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From Wikipedia, the free encyclopedia

WJLG theticketam900 logo.png
CitySavannah, Georgia
Broadcast areaSavannah, Georgia
BrandingAM 900 The Ticket
SloganSavannah's Sports Station!
Frequency900 kHz
First air date1950 (as WJIV)
Power4,350 watts day
152 watts night
Facility ID71365
Transmitter coordinates32°4′29.00″N 81°4′17.00″W / 32.0747222°N 81.0713889°W / 32.0747222; -81.0713889
Former callsignsWJIV (1950-1962)
WEAS (1962-1983 and 1987-1998)
WWJD (1983-1987)
AffiliationsFox Sports Radio, Premiere Radio Networks
OwnerCumulus Media
(Cumulus Licensing LLC)
Sister stationsWBMQ, WEAS-FM, WIXV, WJCL-FM
WebcastListen Live or
Listen Live or
Listen Live via iHeart

WJLG (900 AM) is a radio station broadcasting a Sports radio format. Licensed to Savannah, Georgia, United States, the station serves the Savannah area. The station is currently owned by Cumulus Media and features programming from Fox Sports Radio and Premiere Radio Networks.[1] Its studios are located on Television Circle in Savannah and use a transmitter located east of historic downtown at the interchange of President Street and Harry S. Truman Parkway.

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The station went on the air as WJIV in 1950 as an R&B station. Upon changing to a country music format, the station changed its call sign to WEAS in 1962, with 5,000 watts daytime (when co-owned station WEAS in Decatur, Georgia took the new call WGUN (Decatur is the home of two colleges, Emery and Agnes Scott, hence the WEAS call)) from a transmitter on Hutchinson Island in the Savannah River; then changed call sign again to WWJD on October 24, 1983. On June 28, 1987, the station changed its call sign to WEAS; then on October 26, 1998 to the current WJLG.[2] WJIV and WSAV were involved in a long-running battle for television channel 3 in Savannah. It appeared that the Rivers' family political connections would have the license granted to WJIV, but, in the end, WSAV won out and became Savannah's second TV station (after WTOC-TV). In 1961, the antenna was damaged in a storm and for several years had a weak signal. A new tower, to also support the new WEAS-FM antenna, improved coverage. A relocation of the transmitter, to allow for development of a hotel and golf course, caused the station to reduce power from 5,000 watts to 4,350 watts.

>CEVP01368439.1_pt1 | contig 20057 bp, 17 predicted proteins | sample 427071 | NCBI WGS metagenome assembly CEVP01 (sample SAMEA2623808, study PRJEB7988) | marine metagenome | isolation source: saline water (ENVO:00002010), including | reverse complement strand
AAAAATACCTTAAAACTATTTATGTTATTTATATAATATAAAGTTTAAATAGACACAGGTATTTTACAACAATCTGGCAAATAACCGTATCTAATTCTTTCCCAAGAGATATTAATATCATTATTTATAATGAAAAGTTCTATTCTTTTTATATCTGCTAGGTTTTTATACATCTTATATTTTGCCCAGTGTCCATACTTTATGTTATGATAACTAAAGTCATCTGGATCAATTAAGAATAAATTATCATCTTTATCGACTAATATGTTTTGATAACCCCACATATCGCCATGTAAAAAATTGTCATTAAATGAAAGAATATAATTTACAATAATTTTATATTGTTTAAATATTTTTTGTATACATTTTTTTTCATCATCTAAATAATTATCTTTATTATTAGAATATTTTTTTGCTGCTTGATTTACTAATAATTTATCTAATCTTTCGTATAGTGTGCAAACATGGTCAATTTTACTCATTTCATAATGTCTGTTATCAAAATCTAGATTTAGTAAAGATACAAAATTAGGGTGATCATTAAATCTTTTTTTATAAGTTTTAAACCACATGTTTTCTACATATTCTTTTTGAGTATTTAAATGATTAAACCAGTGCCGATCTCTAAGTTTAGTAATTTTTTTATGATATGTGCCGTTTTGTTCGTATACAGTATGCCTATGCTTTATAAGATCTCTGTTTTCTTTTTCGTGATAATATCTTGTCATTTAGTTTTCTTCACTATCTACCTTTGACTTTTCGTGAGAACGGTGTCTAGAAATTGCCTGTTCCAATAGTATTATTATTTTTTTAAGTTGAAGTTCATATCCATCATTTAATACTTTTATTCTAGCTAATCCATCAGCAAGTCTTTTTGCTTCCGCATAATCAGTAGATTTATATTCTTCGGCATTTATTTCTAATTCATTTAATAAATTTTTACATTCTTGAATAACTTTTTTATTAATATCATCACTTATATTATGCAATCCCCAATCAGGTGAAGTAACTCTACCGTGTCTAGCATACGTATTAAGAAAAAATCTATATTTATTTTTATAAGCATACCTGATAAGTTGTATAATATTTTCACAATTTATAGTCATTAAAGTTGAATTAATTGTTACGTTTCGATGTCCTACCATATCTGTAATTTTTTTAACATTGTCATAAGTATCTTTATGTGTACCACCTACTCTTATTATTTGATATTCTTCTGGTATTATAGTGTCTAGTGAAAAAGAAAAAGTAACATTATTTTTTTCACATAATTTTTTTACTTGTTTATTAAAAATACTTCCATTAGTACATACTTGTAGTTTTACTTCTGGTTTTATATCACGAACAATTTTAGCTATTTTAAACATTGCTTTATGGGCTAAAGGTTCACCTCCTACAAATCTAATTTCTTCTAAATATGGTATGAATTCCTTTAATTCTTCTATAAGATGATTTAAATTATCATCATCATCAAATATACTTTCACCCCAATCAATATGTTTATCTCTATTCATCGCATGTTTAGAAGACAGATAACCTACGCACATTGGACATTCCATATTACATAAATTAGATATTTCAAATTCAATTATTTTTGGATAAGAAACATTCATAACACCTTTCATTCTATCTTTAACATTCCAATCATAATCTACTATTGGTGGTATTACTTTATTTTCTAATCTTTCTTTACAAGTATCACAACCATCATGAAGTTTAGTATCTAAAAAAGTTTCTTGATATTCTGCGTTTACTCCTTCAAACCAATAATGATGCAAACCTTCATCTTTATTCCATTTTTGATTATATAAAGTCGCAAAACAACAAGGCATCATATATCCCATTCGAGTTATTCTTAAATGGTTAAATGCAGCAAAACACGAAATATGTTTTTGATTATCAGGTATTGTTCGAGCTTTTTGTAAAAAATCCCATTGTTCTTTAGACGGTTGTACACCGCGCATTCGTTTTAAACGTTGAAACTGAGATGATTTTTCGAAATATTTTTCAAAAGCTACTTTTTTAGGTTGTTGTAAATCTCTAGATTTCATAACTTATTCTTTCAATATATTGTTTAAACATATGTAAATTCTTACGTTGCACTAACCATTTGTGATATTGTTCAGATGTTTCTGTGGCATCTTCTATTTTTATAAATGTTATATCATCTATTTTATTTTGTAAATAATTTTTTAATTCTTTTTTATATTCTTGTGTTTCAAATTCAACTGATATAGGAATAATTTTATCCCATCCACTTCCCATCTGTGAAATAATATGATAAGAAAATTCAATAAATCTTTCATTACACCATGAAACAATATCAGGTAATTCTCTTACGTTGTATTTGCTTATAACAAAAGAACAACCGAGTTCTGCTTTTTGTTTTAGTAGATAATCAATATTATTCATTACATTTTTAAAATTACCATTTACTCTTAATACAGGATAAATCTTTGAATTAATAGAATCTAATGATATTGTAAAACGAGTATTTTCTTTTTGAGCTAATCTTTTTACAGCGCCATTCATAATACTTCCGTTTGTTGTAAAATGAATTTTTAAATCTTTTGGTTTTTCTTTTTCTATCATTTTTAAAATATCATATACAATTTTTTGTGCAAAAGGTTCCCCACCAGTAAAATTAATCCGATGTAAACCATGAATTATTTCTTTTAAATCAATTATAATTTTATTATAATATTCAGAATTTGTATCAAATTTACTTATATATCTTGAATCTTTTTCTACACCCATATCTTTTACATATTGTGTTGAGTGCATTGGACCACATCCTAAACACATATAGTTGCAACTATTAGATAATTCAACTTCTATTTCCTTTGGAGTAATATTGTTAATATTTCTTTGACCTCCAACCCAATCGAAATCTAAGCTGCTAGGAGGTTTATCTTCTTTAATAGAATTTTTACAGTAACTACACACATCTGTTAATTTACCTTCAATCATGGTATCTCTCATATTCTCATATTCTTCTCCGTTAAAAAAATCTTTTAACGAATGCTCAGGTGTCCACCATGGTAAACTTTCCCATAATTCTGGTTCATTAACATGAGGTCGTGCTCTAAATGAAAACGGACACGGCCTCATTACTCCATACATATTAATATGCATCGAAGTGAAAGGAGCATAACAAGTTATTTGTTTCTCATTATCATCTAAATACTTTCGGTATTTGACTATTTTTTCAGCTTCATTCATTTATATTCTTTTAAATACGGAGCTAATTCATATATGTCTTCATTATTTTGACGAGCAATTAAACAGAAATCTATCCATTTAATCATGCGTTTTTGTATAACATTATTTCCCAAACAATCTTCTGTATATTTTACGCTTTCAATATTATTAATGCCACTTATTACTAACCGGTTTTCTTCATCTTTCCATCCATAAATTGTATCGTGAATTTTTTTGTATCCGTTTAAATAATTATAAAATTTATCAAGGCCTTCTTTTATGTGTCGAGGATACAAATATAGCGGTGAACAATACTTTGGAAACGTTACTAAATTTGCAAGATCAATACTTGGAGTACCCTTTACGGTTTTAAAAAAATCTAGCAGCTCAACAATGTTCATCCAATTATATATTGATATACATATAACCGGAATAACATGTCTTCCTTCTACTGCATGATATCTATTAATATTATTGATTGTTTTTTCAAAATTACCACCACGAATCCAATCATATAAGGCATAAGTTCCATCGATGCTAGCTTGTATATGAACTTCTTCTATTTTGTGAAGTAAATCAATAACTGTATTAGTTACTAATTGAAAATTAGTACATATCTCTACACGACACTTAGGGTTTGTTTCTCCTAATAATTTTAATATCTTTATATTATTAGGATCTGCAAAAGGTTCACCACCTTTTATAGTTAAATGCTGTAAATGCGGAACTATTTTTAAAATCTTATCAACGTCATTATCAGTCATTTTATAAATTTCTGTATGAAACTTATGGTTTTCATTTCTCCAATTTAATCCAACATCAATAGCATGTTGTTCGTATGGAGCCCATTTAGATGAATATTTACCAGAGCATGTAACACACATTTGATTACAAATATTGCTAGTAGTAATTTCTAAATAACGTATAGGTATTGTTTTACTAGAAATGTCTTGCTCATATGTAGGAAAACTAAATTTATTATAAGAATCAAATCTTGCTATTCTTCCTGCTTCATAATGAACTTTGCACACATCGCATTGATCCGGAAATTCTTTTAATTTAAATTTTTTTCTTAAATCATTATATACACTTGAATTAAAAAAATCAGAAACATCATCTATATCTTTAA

Former on-air staff as WEAS

Norman H. "Lefty" Lindsey (1962-1967)

Everett Langford (1963-1967)(Chief Engineer 1965-1967)(also WEAS-FM)

Jay Allen Brimmer (1960-1965)(Chief Engineer 1960-1965)

Tex Lowther (1969-1975) The Bumper to Bumper Club


  1. ^ "WJLG Facility Record". United States Federal Communications Commission, audio division.
  2. ^ "WJLG Call Sign History". United States Federal Communications Commission, audio division.

External links

This page was last edited on 9 July 2019, at 13:49
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